________________ CM . . . . Volume XIII Number 1 . . . . September 1, 2006


Street Pharm.

Allison van Diepen.
New York, NY: Simon & Schuster (Distributed in Canada by Simon & Schuster Canada), 2006.
302 pp., pbk., $9.50.
ISBN 1-4169-1154-5.

Grades 11 and up / Ages 16 and up.

Review by Thom Knutson.

*** /4

Reviewed from Advance Reading Copy.


I came home around midnight to something I hated.

A surprise.

I found her sitting in the kitchen, drumming her fake nails on the table. She was still in her work uniform and had a glass of soda in front of her.

I recognized the look on her face.

The look of mean.
“Where the hell were you today?”

“School. Then work.”

“Ha!” She slammed her fist on the table. “I ain’t buying this shit from you! I know you wasn’t at school today. Maybe I should call that manager of yours to see if you was really at work, too! How am I to know you ain’t running the streets like your good-for-nothing daddy?”

“Mom, you tripping.”

“Sit down, Ty. Don’t stand over me like you the big man. Sit down.”

I got comfortable, knowing this would take a while.

“Your guidance counselor called today. He said you been kicked out of Sheepshead and you were supposed to start this morning at one of those” – she twisted her lips – “alternative schools. Not only did you not tell meany of this, you didn’t even show up! They say you tried to convince the secretary that you was an older brother and there was no transfer!

”I stared at the floor. With Mom, I had to play it cool. “I messed up. I’m sorry.”

“Sorry don’t pay the rent, damn it!” She leaned so far over the table that our foreheads almost touched. “You gonna finish high school whether you like it or not. After that, do whatever the hell you want. Don’t forget, you under my authority till you turn eighteen.

”That was less than seven months away. Fact was, I hadn’t been under her authority since I was a kid. Sure, she asked questions like any other mom. But I was such a good liar that she usually believed my answers.

“They expecting you Monday at nine. Be there, or you can pack your bags.”

“I will, Mom.” I meant it. Living at home was a damn good cover for my business. And who knows? This new school could be a chance to get new customers.

Mom stared at me, hard. “You walk that line, baby boy. I know you don’t like school, but you promised me you’d stick it out. I don’t wanna be doubting my own son. But Ty, if I find out you be dealing or gangbanging…”

“Chill, Mom, chill. You know it ain’t like that. Monday, call the school to see if I showed up.” I put my hand over hers and gave her my best smile. “Pack me peanut butter and jelly, yo?”

She gave a sad smile. “All right.”

At 17, Tyrone Johnson is in charge of maintaining the family business, running drugs while his father, Orlando, waits to be released from prison. Like those around him in the drug trade, Ty has a great admiration for Orlando, a man who has earned the respect of rival gangs for his fair and unbiased dealing. Ty works hard to emulate his father, fashioning himself into a ‘king-of-the-streets’ who is known for savvy dealing, women and wealth. It is not until the shooting death of his best friend and associate, Sonny, that Ty admits to himself that he is being used by his father and that he wants out of the business for good.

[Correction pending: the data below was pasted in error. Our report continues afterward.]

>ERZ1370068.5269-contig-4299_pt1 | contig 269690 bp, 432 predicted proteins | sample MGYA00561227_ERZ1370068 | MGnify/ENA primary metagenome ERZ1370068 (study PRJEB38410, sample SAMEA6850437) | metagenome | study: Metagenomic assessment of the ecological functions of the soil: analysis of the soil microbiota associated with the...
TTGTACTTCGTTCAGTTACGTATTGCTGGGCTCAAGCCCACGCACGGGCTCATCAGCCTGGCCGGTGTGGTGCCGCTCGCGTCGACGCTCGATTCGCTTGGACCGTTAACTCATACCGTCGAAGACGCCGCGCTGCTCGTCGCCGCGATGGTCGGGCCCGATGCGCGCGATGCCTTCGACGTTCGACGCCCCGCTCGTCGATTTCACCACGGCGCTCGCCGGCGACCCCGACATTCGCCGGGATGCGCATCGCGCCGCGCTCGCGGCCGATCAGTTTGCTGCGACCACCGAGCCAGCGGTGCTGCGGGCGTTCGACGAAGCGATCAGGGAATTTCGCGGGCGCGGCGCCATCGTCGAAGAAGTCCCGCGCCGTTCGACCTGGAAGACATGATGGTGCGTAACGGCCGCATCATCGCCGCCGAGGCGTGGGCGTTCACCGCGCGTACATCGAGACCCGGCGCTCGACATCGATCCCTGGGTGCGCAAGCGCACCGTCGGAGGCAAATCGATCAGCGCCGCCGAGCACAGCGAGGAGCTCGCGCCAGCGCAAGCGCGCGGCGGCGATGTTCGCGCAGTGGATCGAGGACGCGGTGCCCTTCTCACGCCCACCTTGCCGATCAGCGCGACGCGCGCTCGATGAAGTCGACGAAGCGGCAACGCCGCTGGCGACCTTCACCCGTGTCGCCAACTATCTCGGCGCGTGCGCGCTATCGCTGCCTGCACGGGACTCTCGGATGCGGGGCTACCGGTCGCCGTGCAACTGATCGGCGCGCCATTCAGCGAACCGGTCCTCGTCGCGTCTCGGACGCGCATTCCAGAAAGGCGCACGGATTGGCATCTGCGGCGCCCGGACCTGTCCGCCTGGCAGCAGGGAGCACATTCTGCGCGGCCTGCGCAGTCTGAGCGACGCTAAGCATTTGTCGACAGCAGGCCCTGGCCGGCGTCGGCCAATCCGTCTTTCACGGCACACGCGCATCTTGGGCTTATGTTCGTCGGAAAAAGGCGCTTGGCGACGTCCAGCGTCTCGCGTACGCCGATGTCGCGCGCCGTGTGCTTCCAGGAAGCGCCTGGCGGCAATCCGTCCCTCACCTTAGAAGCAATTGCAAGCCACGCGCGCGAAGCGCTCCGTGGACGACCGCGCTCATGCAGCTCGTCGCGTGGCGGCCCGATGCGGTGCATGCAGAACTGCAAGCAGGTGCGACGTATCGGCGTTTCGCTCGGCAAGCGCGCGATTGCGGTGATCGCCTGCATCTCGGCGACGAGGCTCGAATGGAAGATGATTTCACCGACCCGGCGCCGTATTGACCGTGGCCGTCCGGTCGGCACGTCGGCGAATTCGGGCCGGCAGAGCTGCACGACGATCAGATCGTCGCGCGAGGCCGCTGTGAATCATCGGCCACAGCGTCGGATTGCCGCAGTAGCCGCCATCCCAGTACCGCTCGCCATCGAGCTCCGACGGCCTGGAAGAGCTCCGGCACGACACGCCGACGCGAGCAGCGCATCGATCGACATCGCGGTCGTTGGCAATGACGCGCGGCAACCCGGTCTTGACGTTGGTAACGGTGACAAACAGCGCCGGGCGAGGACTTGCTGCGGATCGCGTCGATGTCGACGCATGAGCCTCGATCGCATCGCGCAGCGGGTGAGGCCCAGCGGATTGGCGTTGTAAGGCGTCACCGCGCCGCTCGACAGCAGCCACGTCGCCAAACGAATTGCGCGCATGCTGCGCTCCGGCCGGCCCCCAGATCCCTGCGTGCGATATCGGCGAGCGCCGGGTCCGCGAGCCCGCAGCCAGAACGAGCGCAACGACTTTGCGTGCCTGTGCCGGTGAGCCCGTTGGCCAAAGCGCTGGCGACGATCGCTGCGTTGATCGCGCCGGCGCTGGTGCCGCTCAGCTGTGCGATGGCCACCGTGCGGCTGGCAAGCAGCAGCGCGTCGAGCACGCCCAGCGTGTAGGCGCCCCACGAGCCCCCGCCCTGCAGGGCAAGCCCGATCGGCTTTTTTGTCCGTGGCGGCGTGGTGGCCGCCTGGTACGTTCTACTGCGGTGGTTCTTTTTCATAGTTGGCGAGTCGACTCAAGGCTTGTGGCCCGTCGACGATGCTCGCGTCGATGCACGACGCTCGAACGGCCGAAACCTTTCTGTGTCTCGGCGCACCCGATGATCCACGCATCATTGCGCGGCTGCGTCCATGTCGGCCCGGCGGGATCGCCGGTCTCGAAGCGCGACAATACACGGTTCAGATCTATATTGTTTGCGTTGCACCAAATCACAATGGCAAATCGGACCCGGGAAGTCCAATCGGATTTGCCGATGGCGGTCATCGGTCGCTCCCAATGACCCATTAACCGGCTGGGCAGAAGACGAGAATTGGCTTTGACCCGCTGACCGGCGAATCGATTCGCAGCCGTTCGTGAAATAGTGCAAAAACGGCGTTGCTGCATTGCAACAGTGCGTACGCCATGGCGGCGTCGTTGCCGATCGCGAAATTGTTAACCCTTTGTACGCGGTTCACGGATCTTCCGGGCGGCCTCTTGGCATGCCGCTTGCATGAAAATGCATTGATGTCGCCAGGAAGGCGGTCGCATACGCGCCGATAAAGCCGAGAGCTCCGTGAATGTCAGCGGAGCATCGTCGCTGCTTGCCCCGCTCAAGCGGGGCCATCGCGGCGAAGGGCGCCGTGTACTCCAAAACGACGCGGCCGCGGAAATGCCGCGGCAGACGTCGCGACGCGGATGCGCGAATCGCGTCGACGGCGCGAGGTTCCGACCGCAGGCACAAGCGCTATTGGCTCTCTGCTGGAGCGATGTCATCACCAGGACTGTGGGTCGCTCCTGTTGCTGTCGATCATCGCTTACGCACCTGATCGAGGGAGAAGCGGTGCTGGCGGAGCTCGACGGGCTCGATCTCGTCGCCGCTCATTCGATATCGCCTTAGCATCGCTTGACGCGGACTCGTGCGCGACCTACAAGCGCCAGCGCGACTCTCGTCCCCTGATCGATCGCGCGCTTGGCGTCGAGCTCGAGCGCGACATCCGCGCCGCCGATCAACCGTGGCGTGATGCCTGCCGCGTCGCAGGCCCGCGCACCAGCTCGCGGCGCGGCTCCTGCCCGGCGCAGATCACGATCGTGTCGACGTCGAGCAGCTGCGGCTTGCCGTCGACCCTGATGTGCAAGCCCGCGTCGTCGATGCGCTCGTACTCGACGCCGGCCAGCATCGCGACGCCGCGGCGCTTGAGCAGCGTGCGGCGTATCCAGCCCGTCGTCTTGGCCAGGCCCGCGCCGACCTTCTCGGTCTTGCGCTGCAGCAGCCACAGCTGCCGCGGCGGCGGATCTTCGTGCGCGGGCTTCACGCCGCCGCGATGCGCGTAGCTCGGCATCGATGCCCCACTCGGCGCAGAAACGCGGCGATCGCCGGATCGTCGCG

Street Pharm is a successful first novel that satisfyingly captures the tone and atmosphere of street life in a large, mainly poor urban environment where drugs and violence are often the norm. The work does not shy away from potentially controversial elements, such as the portrayal of sexist attitudes towards women or the use of profane language. Indeed, these contribute to the authenticity of the novel’s voice and characterization.

     The work’s only notable shortcoming is the abruptness of Ty’s decision to change his ways following Sonny’s death. On the one hand, Ty has both his commitment to his father and enough wealth to be able to live the ‘high’ life. On the other hand, Ty recognizes his strong feelings for Alyse, knowing that she will reject him if he is dealing drugs. For a young man raised in an environment where dealing is normalized, the weight of Ty’s decision could have been explored more deeply. It is the point where the reader really begins to see the sensitive person behind the wall of self-confidence.

     The coarse language will likely find this work more comfortable in public library collections where its short chapters (the excerpt above is a standalone chapter itself), emphasis on action, and plenty of bling will appeal particularly to mature male teens. Pair this work with Benjamin Zephaniah’s Gangsta Rap or Autobiography of My Dead Brother by Walter Dean Myers, for those interested in the experience of the young black male involved in gang or rap culture.


Thom Knutson is Saskatoon Public Library’s Youth Services Coordinator.


To comment on this title or this review, send mail to cm@umanitoba.ca.

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